We understand that when it comes to paying for something, people like to save money where they can. It’s human nature and, of course, the money is much better in your pocket.
This is all well and good providing that you are still getting the same quality and value as you would at a higher price. However we’ve come across some situations recently which highlight the pros and cons of saving on building work by trying to do it yourself.
Doing building work on the cheap not only impacts the quality of the end product. Here are five reasons why we think you should think carefully before trying to cut corners or do work on the cheap…
1. Negative impact on the saleability of your home
We’ve been out to provide hundreds of quotes in and around Barnsley for loft conversions and extensions. We always recommend, insist in fact, that everything is done to building regulations, but we’ve come across situations where people have chosen to take the cheaper option. By not going through proper building regulations, your new extension or loft conversion basically adds no value to your house. In fact, in some cases you could argue that the cost of redoing the work may decrease the value and saleability of your home.
2. Poor quality results
No matter how good your mate says he is, or how reliable you think the bloke from the local boozer is, there is no substitute for a professional. In trying to save a few quid here-and-there by using cheaper, less qualified workers, there is a big risk that the end product will not be up to standard.
3. Extended disruption
When we do a job, we hit it hard and fast. Rather than sending out one tradesman to work on your job for a few months, we send out a full team of people who will work more efficiently and have your job finished a lot quicker. There is nothing worse than being without a kitchen or bathroom for a long period, or having a house filled with dust, dirt and drafts.
4. Lost time (and money)
A lot of people try to have a go themselves. Again, I’m sure there are IT workers out there who can competently do work on their own home, but what are they losing in time having to do it themselves and wages in having to take time off work? It’s just not cost efficient.
5. There’s more to it than you think…
So, you decide to get a quote to demolish an old coal-house at your home (there’s a lot of these in Barnsley). The quote comes back at £1,500 and the job is going to take 2-3 days. You think ‘I could do it myself a lot cheaper, it’s only knocking down bricks.’
First off you clear out the coal house, which you’ve been using to store the kids bikes, the BBQ and so on. You’ve not really got anywhere else to put it all, so have to leave it out in the garden. Then it starts raining so you nip out and buy a tarpaulin to cover it all (let’s say £20).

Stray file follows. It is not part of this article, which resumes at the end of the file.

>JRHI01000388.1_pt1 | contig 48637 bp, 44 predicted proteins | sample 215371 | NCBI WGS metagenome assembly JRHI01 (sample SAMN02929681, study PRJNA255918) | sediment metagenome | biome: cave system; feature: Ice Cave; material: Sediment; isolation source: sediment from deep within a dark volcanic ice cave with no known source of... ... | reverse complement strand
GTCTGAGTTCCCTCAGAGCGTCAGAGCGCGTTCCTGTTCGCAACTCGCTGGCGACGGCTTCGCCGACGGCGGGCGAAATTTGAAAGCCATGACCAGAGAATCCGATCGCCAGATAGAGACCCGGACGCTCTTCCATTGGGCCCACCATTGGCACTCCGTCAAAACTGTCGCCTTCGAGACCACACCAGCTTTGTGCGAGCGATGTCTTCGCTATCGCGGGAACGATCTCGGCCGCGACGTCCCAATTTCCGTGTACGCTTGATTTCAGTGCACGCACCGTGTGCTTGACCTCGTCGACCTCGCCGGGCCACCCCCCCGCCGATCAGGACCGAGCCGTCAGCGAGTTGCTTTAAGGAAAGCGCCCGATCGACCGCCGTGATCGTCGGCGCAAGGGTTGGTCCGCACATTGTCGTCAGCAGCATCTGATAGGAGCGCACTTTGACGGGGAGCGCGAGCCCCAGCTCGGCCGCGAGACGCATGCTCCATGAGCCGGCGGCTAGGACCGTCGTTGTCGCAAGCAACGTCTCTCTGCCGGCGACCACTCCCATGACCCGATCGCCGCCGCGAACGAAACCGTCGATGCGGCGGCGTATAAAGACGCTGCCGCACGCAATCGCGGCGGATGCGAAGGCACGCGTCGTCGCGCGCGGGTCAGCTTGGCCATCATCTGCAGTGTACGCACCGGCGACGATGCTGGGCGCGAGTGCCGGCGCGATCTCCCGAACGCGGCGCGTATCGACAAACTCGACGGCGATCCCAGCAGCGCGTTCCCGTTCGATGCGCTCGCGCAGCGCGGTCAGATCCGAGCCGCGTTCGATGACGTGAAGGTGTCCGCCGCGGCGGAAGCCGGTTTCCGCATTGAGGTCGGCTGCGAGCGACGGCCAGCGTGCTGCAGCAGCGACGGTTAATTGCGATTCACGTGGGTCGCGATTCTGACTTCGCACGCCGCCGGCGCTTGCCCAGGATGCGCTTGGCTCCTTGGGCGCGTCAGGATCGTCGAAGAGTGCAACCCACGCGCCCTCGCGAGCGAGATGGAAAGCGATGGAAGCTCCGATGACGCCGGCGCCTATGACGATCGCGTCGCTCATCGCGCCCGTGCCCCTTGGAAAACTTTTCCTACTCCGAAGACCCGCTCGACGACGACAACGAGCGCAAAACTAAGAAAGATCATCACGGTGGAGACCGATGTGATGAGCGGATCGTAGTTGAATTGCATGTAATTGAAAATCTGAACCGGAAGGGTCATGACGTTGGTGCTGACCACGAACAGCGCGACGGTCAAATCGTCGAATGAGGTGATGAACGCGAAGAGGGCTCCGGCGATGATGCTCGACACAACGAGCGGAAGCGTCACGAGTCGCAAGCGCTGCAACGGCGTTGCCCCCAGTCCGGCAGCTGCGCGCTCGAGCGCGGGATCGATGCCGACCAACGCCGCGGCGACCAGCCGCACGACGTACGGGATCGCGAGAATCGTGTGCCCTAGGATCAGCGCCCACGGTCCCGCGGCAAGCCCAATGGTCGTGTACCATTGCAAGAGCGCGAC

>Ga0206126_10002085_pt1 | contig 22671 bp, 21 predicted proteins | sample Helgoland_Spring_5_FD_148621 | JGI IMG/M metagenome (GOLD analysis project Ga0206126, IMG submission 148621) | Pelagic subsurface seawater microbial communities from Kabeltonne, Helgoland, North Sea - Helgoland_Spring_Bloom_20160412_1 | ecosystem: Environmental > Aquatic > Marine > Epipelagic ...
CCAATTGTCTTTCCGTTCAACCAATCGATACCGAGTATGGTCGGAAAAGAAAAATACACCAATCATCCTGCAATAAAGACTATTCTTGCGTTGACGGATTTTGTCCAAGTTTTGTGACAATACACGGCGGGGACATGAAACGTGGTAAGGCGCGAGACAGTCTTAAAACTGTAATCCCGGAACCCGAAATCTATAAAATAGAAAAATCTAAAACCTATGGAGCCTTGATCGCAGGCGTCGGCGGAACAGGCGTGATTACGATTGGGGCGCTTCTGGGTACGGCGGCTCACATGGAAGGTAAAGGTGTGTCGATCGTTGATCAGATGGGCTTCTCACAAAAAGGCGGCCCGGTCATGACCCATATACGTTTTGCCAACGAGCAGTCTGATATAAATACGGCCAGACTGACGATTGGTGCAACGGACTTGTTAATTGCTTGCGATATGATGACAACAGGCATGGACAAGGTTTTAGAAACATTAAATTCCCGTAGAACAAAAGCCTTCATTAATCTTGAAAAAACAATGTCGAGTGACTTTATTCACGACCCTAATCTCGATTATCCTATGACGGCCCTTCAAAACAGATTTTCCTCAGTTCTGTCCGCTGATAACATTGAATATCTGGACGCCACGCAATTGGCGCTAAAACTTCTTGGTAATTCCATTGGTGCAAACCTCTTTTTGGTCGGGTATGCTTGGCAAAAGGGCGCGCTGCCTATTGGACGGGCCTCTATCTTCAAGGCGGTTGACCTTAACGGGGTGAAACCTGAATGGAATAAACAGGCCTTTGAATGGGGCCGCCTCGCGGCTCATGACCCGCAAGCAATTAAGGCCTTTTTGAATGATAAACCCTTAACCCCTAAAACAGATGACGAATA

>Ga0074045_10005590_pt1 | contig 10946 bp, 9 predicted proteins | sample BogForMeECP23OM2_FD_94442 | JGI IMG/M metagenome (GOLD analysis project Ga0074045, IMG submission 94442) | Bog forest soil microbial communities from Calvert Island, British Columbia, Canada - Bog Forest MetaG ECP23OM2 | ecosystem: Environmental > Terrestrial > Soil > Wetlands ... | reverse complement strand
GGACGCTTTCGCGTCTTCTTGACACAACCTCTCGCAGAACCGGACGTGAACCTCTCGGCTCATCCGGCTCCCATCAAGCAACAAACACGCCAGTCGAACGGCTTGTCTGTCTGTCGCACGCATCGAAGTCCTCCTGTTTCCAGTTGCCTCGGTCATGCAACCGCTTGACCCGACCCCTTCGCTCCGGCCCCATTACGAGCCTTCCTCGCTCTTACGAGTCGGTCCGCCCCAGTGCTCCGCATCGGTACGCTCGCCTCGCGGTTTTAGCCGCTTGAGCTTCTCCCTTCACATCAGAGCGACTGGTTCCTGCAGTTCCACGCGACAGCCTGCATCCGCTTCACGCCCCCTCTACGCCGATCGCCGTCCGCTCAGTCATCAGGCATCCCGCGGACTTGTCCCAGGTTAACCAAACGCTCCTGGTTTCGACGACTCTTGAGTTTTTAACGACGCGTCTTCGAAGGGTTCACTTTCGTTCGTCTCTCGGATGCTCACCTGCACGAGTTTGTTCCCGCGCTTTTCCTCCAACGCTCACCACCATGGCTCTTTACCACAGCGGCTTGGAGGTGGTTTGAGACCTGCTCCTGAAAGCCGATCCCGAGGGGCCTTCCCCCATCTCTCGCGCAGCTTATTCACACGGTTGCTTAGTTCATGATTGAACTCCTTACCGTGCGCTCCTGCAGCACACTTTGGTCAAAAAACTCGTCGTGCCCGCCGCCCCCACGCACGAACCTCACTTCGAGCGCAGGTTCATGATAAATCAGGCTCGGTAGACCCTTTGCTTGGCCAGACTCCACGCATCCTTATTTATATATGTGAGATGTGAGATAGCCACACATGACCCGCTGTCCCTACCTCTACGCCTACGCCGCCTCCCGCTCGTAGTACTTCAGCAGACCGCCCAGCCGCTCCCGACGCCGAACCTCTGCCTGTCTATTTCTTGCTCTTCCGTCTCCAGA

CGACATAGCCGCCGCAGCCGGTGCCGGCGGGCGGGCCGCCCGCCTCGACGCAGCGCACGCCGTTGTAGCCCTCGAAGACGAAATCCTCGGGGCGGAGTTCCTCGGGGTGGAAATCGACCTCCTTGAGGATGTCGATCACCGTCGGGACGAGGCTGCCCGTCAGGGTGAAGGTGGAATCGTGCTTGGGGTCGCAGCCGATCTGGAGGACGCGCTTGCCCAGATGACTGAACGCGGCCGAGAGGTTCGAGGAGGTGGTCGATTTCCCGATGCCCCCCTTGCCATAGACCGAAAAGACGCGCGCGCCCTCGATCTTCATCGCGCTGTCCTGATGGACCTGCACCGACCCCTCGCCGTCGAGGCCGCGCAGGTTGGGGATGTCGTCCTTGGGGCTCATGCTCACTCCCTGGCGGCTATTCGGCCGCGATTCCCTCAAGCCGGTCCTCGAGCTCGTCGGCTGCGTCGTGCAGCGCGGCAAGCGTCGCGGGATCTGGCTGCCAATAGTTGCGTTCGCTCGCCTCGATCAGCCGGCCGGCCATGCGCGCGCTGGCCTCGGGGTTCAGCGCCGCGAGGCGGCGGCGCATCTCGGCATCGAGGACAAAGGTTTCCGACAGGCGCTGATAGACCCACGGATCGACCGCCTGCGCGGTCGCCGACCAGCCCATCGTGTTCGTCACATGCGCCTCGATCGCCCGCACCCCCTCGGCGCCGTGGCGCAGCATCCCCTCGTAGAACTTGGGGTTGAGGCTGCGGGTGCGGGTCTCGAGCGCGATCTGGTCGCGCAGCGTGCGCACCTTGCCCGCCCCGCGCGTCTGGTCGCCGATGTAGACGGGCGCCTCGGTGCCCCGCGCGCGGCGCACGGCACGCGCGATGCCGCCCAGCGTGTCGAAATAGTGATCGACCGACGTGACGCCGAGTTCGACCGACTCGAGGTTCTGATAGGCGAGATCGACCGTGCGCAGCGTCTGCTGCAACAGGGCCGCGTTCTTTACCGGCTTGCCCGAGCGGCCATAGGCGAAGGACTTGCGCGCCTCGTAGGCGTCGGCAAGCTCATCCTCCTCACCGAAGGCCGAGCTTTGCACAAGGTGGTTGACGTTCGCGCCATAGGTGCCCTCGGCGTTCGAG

Next you get your new sledge hammer (call it £30) and get to work knocking it down. This is hard work, but it’s not that difficult (actually it’s quite satisfying). You’re a bit cream-crackered but so far, so good. One day in, and the coal house is reduced to rubble – easy.
The next job is to start shifting the rubble, so you phone up for a skip (around £150 f0r 4 tonne), which is due to come in a few days. In the meantime, you spend a day worrying about whether the old wall at the back of the coal house is now unsafe, seeing as the coal house was joined onto it…
The skip arrives and you’re into day three. You’ve ordered a four-tonne skip (that should be enough shouldn’t it?) and it gets lifted onto the front of the house, meaning you’ve got to go up and down the side of the house with a wheelbarrow (call it another £30) to dump the bricks. After two hours, you’ve filled your skip and you’re not even half way through all the rubble you’ve knocked down. By now you’re absolutely shattered from lugging lumps of brick.
So, you ring the skip company and it’s going to be another three days until they can collect/drop off another skip. This time an eight-tonner (another £200). The new skip comes and you carry on shifting the rubble, which just about squeezes in to the skip.
Now that you’ve shifted everything, you realise that there’s now a gap in the fence where the coal house was, so you’re going to need to dig down, put in a new fence post (£20) and panel (£25), which takes you another day on your own. Plus, where the rubble was, you’re now left with concrete and paving stones which you wanted rid of, as you’re going to turf the garden.
So you set to work on the concrete with your hammer. No chance. You need a breaker, which you hire for two days (£120 plus deposit). You spend another two days breaking up your concrete and getting rid of the rubble into your new eight-tonne skip (another £200). Finally you dig down and level off the garden, deal with the old water pipe you found and apologise to the neighbours profusely for the mess and disruption.
You’re now covered in cuts and bruises, you’ve got a bad back, bad shoulders, fallen out with your wife and neighbours due to the stress and you’re two weeks in. You’ve taken seven days off work (losing £1,400 in wages) and you’re now regretting it.
Altogether, it’s taken 14 days, you’ve spent about £800 on stuff you weren’t expecting to, you’ve lost £1,400 in wages at work, and you aren’t exactly feeling great in yourself.
Is it really worth it? And is that back wall really safe?
(That’s a true story by the way, from a ‘friend’)